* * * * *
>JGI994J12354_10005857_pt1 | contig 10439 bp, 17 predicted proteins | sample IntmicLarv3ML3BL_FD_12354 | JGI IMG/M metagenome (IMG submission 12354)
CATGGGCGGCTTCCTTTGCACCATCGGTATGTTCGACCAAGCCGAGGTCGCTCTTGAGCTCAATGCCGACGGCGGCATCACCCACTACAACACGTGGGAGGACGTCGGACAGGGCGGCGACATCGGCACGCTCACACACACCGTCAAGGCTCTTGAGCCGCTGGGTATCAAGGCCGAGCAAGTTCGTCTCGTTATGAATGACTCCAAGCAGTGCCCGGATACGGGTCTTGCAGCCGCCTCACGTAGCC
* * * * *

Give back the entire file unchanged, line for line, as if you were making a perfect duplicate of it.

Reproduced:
>JGI994J12354_10005857_pt1 | contig 10439 bp, 17 predicted proteins | sample IntmicLarv3ML3BL_FD_12354 | JGI IMG/M metagenome (IMG submission 12354)
CATGGGCGGCTTCCTTTGCACCATCGGTATGTTCGACCAAGCCGAGGTCGCTCTTGAGCTCAATGCCGACGGCGGCATCACCCACTACAACACGTGGGAGGACGTCGGACAGGGCGGCGACATCGGCACGCTCACACACACCGTCAAGGCTCTTGAGCCGCTGGGTATCAAGGCCGAGCAAGTTCGTCTCGTTATGAATGACTCCAAGCAGTGCCCGGATACGGGTCTTGCAGCCGCCTCACGTAGCC